But on Sept. 26, she’ll have a challenger in the name of Kenneth Reid.
Reid, who had intended to run for a second consecutive term on council, made the decision to instead run for mayor when it looked like the position would be uncontested.
“I decided to give the people a choice,” he said. “Not fair if they can’t choose. I figured at least have a race. They might choose the same mayor again, but at least they can choose.”
Reid has served on council for over two years.
For her part, Fitzgerald has served as mayor for the last four years and is the current small towns director with Municipalities Newfoundland and Labrador.
She believes her experience is important and says she wants to continue what she’s started.
She says her priority for the town is to build a sustainable future; to do this, she believes the economy has to be built around forestry.
Therefore, she wants to see a pellet plant opened in Roddickton-Bide Arm to bring employment.
“I have two boys and they believe there’s no better place out there than Roddickton-Bide Arm,” she added. “And if I don’t do something now, there won’t be no ‘later on.’”
She feels council needs to improve the economy to keep her children and other young people in the town.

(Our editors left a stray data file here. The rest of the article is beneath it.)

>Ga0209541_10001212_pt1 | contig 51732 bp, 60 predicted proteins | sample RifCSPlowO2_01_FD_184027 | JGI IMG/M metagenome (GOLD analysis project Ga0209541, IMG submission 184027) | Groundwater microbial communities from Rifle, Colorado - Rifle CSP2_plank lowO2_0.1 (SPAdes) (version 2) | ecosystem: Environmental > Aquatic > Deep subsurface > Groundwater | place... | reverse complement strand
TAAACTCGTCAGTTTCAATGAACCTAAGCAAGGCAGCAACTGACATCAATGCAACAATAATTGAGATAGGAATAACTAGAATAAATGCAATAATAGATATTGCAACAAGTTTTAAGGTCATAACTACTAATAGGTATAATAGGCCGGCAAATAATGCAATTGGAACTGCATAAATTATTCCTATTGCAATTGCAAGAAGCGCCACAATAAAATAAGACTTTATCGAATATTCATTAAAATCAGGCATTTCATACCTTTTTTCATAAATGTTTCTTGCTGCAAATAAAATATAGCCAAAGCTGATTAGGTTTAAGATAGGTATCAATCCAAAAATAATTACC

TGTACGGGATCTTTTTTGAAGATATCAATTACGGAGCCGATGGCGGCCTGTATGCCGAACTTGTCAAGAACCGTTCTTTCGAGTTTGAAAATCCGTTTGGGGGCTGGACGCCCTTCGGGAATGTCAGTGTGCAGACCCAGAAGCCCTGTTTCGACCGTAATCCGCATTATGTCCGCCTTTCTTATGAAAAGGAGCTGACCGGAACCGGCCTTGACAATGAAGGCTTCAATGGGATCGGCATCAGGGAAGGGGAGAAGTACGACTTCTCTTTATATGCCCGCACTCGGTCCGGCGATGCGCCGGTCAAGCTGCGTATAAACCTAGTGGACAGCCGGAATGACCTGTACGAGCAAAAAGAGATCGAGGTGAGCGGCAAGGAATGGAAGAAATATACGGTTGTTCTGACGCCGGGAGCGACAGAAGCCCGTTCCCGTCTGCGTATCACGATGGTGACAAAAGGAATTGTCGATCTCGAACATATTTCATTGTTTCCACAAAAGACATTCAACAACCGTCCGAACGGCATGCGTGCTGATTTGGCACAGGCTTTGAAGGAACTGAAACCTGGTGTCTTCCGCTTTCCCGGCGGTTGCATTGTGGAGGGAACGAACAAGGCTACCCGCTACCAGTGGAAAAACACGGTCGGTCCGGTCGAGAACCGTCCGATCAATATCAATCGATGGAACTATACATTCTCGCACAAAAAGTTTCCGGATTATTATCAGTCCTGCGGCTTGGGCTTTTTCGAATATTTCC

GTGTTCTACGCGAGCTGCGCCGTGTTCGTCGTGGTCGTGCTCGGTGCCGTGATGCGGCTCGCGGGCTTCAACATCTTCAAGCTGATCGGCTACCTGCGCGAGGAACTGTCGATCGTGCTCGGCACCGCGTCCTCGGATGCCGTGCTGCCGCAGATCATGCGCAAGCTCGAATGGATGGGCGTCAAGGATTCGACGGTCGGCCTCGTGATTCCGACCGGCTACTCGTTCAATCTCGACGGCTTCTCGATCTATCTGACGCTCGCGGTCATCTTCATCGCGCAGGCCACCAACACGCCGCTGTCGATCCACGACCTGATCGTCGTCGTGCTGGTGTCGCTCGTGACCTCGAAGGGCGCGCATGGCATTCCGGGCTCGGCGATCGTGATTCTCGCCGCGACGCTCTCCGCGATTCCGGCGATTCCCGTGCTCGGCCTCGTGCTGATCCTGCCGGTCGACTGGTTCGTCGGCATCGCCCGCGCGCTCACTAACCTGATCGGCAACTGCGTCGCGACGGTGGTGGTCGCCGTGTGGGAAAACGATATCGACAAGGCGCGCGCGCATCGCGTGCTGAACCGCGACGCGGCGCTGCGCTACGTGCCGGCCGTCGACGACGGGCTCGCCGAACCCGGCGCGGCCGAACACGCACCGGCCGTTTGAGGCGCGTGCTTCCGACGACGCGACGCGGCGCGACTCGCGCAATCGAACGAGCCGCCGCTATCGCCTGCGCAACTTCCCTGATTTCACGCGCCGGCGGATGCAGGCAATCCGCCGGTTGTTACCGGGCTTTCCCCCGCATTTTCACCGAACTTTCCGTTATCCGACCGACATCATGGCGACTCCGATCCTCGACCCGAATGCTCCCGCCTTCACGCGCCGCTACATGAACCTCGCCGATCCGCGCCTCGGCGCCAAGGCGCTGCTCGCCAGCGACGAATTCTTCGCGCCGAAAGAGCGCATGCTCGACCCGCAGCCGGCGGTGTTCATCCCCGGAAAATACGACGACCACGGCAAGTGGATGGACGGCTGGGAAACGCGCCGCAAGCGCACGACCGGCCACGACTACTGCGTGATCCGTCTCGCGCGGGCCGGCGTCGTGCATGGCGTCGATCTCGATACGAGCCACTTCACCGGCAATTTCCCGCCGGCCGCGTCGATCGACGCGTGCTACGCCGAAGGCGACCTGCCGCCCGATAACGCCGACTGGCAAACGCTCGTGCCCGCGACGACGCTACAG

Also high on her agenda is resolving issues with wastewater in the municipality, something she has been working on and one of many projects she wishes to see through.
Fitzgerald calls herself a “mover and a shaker” and says she’ll continue to be a loud voice for small towns.
She believes the experience she brings to the table, on both council and MNL, is crucial.
“We don’t have all this big expertise at our disposal like other bigger towns,” she said. “We don’t have engineers and people that are certified this and that. We have to be able to connect with other towns who have it, or people within government or municipal affairs. And I have those connections. I know when something goes wrong, where I can go to navigate through that.”
Reid, 33, believes he can represent the perspective of younger people in the community.
“A lot of the people that I know from the town are the younger people,” he said.
He hopes to see a number of projects completed in the town. For instance, he’d like to see the skate park and ball field better kept up.
And like Fitzgerald, Reid hopes to see projects completed that the previous council had started.
He, too, believes a prospective pellet plant would be vital to the town.
Reid wished Fitzgerald luck and said he’d accept the result if she were to win.
He wanted to tell the public to get out and vote.
“It doesn’t matter who you vote for, just make your vote count,” he added.